Storefronts are boarded up. So are the lives of too many of our elderly.
Aging with Dignity’s Washington office is six blocks from the White House. I decided to go for a stroll this morning to take stock of the city on the eve of national elections. You might expect the streets to be bustling with activity today before such a momentous day, but you’d be mistaken. Most of the downtown offices are empty, and have been since March. The only people laboring in haste are the workers boarding up ground-floor windows.
District of Columbia businesses fear that mayhem is coming or they wouldn’t be fortifying storefronts. My friends James and Jessica – a Korean couple who own and operate a deli in our building – are trying to make a living while navigating the dangerous terrain that comes with proximity to the White House. They had a brick thrown through their window during the summer protests and they want to prevent a recurrence of loss.
It is worth pausing to ask: How did our beloved country get to the point where the divisions among us have become so grave and personal that violence is now an acceptable response? What happened to the great commandment to love God with our whole heart and soul, and love our neighbors as ourselves?
As I looked at the boarded-up businesses, and pondered the fears that led owners like my friends to take such drastic actions, I thought of the elderly living in residential care facilities. They, too, have had their lives boarded up. Society has had the admirable desire to protect these vulnerable groups from the spread of COVID, and rightly so, because the data shows that they constitute the single most at-risk groups in America.
But the consequences and casualties of social distancing and isolation of our elderly continue to mount. Over the weekend, the New York Times wrote a heartbreaking story on the effects of systematically isolating the elderly in long-term care facilities, entitled, “’A Slow Killer: Nursing Home Residents Wither in Isolation Forced by the Virus.” The collateral damage identified in this piece have been the subject of this blog for some time. That is why I advocate in favor of the “focused protection” strategy that the Great Barrington Declaration signatories advocate to combat the pandemic.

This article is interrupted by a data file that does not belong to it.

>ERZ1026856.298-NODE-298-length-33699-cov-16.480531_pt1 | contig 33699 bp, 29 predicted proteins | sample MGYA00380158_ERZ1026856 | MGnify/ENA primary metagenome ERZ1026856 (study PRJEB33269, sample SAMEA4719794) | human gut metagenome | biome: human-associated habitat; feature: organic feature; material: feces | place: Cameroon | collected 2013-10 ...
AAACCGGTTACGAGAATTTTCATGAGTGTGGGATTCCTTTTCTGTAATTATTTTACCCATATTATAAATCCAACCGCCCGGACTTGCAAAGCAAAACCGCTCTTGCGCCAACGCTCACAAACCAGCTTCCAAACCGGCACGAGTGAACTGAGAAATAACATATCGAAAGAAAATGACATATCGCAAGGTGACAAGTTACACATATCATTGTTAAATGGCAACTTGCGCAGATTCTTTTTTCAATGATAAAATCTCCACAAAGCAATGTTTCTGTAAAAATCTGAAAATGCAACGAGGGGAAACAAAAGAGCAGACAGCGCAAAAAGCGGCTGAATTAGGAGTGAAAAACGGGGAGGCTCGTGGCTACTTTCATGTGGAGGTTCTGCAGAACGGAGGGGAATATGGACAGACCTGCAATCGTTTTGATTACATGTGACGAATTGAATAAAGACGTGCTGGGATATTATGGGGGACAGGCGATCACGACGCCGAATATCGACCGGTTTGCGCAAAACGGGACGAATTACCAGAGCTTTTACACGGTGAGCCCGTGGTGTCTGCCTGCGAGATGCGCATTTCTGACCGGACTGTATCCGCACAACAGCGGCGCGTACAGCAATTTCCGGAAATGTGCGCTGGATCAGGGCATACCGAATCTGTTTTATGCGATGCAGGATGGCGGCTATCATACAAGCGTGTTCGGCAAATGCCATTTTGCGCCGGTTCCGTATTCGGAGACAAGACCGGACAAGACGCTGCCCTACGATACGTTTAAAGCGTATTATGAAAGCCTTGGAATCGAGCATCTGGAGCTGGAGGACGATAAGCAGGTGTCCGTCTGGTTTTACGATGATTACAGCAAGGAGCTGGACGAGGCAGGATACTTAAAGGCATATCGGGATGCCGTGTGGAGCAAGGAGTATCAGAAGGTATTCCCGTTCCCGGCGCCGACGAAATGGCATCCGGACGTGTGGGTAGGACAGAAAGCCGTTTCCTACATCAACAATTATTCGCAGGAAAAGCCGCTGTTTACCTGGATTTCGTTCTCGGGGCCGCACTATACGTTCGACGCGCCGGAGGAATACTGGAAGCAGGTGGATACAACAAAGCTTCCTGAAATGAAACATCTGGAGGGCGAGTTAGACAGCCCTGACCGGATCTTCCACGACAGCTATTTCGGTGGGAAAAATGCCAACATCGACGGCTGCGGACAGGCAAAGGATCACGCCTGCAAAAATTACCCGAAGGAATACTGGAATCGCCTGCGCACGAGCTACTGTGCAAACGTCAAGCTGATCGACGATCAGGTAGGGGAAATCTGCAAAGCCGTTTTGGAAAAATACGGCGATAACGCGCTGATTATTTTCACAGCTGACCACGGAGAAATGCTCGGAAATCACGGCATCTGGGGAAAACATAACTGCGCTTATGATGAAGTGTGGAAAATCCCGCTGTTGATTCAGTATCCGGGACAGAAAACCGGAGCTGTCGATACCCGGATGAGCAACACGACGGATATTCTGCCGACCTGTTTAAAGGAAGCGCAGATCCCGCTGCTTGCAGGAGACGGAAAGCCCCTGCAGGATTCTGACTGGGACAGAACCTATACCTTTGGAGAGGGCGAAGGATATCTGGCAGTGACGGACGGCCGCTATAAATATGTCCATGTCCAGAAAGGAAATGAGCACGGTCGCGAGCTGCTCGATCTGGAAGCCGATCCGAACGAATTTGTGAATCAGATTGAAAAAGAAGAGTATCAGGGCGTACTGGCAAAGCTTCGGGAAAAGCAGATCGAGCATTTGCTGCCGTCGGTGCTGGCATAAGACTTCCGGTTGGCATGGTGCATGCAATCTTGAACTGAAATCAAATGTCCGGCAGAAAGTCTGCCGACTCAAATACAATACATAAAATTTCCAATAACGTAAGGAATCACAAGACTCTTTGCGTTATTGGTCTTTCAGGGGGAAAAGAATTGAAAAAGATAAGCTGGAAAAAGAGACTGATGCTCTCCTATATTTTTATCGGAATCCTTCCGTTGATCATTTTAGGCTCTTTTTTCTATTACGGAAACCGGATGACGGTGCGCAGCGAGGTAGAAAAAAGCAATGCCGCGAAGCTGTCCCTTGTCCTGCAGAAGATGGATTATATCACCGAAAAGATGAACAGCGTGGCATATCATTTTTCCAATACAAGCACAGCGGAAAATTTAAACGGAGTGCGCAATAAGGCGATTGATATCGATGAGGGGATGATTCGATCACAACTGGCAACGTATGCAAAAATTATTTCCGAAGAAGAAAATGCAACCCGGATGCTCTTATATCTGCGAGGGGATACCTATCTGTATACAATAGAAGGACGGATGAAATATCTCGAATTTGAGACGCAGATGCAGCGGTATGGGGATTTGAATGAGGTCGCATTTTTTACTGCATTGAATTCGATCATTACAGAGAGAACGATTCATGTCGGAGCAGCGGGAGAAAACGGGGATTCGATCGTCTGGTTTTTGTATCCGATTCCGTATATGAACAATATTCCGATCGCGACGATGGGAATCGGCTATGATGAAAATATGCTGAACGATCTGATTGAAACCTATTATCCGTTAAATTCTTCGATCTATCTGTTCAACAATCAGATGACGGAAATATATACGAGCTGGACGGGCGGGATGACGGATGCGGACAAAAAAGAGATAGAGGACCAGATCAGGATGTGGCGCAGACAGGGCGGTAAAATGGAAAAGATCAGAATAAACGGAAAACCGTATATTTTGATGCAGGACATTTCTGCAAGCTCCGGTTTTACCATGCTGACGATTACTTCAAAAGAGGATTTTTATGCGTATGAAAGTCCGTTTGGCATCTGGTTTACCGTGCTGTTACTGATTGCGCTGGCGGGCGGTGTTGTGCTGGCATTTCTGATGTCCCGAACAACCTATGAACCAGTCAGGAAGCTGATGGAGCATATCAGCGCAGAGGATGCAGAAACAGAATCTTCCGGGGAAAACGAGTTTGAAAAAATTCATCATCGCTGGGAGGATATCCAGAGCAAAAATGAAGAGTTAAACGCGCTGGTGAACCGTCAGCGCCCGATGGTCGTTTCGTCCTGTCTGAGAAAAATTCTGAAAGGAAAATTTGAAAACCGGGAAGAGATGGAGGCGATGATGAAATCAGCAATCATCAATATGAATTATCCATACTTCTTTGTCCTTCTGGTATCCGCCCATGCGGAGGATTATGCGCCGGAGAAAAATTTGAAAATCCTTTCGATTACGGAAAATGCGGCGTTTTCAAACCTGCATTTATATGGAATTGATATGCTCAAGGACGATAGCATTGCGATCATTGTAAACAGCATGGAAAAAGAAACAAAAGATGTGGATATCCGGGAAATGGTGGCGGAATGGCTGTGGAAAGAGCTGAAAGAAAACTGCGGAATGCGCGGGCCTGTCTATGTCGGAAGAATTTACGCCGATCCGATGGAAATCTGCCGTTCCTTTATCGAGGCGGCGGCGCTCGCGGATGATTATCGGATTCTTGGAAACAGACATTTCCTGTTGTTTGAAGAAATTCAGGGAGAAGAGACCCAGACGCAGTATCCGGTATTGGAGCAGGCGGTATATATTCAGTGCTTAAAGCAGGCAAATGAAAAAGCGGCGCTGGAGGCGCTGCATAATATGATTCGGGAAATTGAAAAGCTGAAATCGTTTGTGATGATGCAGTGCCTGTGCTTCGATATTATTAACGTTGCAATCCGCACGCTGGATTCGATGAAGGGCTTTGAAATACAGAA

There are no easy answers to the dilemma of keeping the elderly protected without cutting off their life lines to friends and families. But we should at least be identifying best practices in America that strike the most humane balances. It is a given that prudent sanitation and screening practices of employees should continue. But on the question of allowing human interaction for elderly residents, it seems to me that a one-size-fits-all approach in care facilities, doesn’t fit all. Some seniors would rather accept the risk of possibly getting COVID than be cut-off from the human family. They miss the warmth of human touch. They long to see familiar faces. The approach of winter and the expected increase in COVID cases should not automatically trigger another Ice Age for seniors in long-term care, or those living on their own.
America can’t board itself up as a way to cope with the real challenges we face. We have to work through public health, social, political and economic issues thoughtfully. This can only happen when we have respect for each other, and agree that reasonable disagreement is possible in a democratic republic. Our Judeo-Christian tradition provides wisdom and guidance, and is grounded in the firm belief that each of us is a child of God, molded in God’s image and likeness, and that each is a gift, not a burden. That belief is particularly true for life in its most fragile stages.
Love vs. fear
In my opinion, the election tomorrow will settle nothing. The divisions within our country are painfully bare. As I wrote in the last blog post, the challenges before us as a country are fundamentally spiritual in nature, not political. Without a belief in the primacy of God, and therefore, the primacy of love, society will face the temptation to use force, violence and contempt to resolve conflicts, and in the process, human dignity will be threatened, if not degraded. Paul of Tarsus reminds us that “Love takes no pleasure in evil, but rejoices in the truth. It bears all things, believes all things, hopes all things, endures all things…Love never fails.”
The stark choice America faces tomorrow is not between Donald J. Trump and Joe Biden, but between love and fear. Our country must decide if we are going to awaken spiritually or continue to “forget God” and place ourselves as sovereign and almighty. The elderly, disabled and mentally ill have a huge stake in our choosing correctly for, as we know, elections have consequences.